Following a more than three-month delay due to technical problems, NASA's space shuttle Discovery will make its final flight Feb. 24 from Kennedy Space Center in Florida carrying two University of Colorado Boulder-built biomedical payload devices.
One of the experiments is designed to help scientists better understand changes in the virulence of bacteria in the low gravity of space as a way to help researchers prevent or control infectious diseases. The second is a cell cultivation experiment in a tropical plant known to produce nuts that could be used to make biofuels, said Louis Stodieck, director of BioServe Space Technologies in CU-Boulder's aerospace engineering sciences department.
Both experiments will be carried aboard Discovery in sets of specially designed fluid-processing cylinders built by BioServe known as GAPs, said Stodieck, The bacteria experiment will target how microgravity affects the growth of bacteria, in this case Methicillin-Resistant Staphylococcus Aureus, also known as MRSA.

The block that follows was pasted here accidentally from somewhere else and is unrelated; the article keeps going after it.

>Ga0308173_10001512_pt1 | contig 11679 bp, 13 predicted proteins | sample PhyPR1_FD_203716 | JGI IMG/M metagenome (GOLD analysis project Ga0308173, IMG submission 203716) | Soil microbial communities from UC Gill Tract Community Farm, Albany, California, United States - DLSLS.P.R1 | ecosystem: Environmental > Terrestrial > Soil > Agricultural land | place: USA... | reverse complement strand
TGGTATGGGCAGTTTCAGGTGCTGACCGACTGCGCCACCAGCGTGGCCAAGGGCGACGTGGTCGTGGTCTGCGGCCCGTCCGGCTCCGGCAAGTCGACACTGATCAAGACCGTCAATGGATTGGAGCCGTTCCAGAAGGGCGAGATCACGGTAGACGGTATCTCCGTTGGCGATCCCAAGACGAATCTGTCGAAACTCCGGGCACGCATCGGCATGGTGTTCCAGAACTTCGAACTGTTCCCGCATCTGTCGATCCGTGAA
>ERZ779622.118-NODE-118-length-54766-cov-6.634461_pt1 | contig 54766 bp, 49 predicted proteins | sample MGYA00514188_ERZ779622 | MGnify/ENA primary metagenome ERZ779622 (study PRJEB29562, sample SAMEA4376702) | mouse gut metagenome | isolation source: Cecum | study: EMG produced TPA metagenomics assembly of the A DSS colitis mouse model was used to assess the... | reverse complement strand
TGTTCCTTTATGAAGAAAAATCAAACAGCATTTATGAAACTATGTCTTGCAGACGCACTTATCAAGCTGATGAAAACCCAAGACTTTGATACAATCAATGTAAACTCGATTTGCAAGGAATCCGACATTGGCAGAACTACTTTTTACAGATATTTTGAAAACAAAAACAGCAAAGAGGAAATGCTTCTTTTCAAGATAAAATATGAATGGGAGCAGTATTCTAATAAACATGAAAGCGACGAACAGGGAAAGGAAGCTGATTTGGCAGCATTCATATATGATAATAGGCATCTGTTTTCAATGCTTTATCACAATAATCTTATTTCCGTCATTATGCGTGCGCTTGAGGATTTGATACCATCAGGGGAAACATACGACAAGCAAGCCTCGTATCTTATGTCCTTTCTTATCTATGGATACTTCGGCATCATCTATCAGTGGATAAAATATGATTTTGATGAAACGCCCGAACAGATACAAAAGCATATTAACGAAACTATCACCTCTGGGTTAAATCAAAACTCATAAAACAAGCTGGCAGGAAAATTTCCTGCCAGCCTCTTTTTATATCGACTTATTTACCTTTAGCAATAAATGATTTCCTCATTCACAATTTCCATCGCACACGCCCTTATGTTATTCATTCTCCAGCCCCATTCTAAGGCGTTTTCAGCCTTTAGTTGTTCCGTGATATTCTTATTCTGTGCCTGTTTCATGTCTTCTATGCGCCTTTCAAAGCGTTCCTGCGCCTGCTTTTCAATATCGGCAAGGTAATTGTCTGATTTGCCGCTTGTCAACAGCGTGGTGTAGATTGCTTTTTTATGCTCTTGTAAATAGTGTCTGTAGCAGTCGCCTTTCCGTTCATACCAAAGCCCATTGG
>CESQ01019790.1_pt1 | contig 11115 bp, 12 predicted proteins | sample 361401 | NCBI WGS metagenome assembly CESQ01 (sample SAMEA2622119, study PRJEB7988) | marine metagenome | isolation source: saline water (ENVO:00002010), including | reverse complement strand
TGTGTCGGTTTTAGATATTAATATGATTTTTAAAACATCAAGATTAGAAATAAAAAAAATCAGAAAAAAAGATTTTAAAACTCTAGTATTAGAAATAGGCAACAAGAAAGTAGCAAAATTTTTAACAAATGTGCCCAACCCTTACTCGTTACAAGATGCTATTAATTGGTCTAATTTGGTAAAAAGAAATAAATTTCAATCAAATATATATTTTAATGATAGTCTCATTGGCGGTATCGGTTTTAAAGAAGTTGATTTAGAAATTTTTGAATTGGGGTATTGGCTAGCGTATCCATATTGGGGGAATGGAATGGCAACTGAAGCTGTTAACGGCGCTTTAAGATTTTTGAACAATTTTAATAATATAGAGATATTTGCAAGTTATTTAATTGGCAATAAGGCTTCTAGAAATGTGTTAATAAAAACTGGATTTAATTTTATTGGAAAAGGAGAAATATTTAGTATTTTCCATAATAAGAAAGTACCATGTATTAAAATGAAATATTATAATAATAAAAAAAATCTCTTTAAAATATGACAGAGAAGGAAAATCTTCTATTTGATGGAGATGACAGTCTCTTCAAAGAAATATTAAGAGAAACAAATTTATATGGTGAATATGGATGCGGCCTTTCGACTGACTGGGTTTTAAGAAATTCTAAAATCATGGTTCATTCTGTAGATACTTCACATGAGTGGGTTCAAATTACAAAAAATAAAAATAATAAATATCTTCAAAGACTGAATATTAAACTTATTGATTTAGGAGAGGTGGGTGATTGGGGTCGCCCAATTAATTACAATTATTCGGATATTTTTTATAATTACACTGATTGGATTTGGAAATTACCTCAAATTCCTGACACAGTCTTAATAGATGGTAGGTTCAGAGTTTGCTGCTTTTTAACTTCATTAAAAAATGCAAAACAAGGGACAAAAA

The GAPs will ride inside BioServe's Commercial Generic Bioprocessing Apparatus, an automated, suitcase-sized device developed at CU-Boulder that has been launched on more than 20 NASA space shuttle missions, with two of the CGBA devices now on the International Space Station. BioServe is providing the hardware, integration and operations support for all Discovery GAP experiments.
Astronauts will control the individual GAP experiments using hand cranks to trigger and then later terminate cell growth via fluid mixing, said Stodieck. The samples will remain on the space station until the next shuttle mission slated to launch at the end of February, at which time they will be returned to Earth for further study.
The bacterial experiment is sponsored by Astrogenetix Inc. headquartered in Austin, Texas, and designed by researchers at the Durham VA Medical Center in North Carolina. MRSA is a growing problem in hosp
|Contact: Louis Stodieck|
University of Colorado at Boulder